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Her description of chemical spraying suggests that moral dilemmas are involved in the...

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taelor-johnson | eNotes Newbie

Posted June 19, 2013 at 7:30 PM via web

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Her description of chemical spraying suggests that moral dilemmas are involved in the use of toxins as well as technical problems of environmental management. What moral dilemma is Carson worried about?

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Ashley Kannan | Middle School Teacher | (Level 3) Distinguished Educator

Posted June 20, 2013 at 1:05 AM (Answer #1)

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I think that one of the dilemmas with which Carlson finds herself concerned is the moral approach to pesticides.  The moral problem she sees with pesticides is that something so destructive happens with so much ease.  Carson sees so much that is wrong with pesticide usage in scientific terms.  It is a condition that does so much damage to so many living organisms, both animals and humans.  The moral dilemma that Carson sees is that the use of pesticides is a simple approach to a complex problem.  Rather than people engaging in complex solutions to the problem that embraces biological intricacy, there is an ease to embrace "Neanderthal Science" that fails to understand ecological context.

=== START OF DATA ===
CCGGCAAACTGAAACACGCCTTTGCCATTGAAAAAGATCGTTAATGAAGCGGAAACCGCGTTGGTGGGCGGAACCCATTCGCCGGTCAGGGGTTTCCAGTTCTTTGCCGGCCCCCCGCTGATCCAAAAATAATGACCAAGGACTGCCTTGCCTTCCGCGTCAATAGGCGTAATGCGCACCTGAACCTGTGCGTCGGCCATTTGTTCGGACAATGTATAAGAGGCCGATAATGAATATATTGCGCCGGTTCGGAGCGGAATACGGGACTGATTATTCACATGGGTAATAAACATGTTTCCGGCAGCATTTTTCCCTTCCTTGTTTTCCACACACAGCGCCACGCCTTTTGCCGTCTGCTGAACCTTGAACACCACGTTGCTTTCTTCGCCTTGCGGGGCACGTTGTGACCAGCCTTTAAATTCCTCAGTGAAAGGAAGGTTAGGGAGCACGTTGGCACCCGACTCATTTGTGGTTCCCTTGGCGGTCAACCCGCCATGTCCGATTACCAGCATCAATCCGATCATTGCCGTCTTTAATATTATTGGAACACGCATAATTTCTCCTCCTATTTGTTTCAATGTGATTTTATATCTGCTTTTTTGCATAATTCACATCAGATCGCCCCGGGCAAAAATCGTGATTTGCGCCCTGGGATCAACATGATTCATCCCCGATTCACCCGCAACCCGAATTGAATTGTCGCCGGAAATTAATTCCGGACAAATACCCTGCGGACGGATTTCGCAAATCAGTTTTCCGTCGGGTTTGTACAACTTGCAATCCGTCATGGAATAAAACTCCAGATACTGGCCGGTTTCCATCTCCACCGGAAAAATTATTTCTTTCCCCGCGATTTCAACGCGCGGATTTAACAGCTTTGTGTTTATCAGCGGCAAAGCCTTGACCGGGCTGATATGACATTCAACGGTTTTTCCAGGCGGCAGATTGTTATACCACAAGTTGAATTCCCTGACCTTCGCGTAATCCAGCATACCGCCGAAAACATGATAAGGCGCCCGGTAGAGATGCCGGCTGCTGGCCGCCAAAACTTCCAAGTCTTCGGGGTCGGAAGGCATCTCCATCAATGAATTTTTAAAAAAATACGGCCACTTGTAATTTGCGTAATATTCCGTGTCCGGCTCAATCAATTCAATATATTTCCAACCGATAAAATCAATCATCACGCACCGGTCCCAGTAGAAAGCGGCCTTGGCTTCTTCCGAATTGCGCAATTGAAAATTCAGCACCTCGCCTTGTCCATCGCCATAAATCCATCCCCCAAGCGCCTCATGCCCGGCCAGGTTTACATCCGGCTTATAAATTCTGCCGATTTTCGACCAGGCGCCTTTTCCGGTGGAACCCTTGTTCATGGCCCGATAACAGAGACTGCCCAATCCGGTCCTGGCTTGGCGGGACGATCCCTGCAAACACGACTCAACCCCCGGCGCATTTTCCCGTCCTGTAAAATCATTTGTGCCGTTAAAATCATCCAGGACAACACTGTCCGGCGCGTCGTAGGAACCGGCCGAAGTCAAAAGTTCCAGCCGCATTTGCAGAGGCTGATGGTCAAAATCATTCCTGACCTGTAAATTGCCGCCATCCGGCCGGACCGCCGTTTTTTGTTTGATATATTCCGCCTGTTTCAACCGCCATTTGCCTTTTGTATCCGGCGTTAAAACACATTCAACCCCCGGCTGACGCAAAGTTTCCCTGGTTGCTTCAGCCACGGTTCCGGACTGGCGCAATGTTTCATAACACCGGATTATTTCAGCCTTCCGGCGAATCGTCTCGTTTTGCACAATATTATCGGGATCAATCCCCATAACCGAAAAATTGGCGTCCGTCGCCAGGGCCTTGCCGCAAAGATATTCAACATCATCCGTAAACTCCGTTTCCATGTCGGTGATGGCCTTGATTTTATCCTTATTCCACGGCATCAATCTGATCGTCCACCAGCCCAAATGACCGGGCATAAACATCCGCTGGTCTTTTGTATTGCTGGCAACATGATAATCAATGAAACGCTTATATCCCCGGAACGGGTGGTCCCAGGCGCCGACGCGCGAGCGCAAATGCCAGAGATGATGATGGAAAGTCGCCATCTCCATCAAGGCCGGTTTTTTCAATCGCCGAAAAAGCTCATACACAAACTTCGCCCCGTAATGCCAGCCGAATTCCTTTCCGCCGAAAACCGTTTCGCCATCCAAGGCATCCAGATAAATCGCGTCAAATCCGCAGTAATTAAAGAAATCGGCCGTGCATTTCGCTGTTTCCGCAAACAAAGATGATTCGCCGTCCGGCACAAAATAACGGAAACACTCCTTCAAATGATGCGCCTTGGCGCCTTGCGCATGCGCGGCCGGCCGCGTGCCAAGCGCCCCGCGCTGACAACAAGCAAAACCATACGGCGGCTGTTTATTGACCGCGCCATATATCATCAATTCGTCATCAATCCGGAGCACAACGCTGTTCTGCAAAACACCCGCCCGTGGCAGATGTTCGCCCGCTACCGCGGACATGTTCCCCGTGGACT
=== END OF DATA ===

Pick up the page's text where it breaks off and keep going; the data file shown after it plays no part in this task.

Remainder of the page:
For Carson, this is a moral issue because, like the dropping of the atomic bomb, something that is so destructive can happen with so much ease.  The moral issues are evaded with the ease and simplicity with which it is embraced.  Death and destruction through pesticides are not fully grasped when its ease in use is so clear.  In this, Carson sees a moral dilemma because of its simplistic and reductive approach that fails to understand ecological complexity.  It is an easy way to embrace death and destruction without a willingness to see its implications. 

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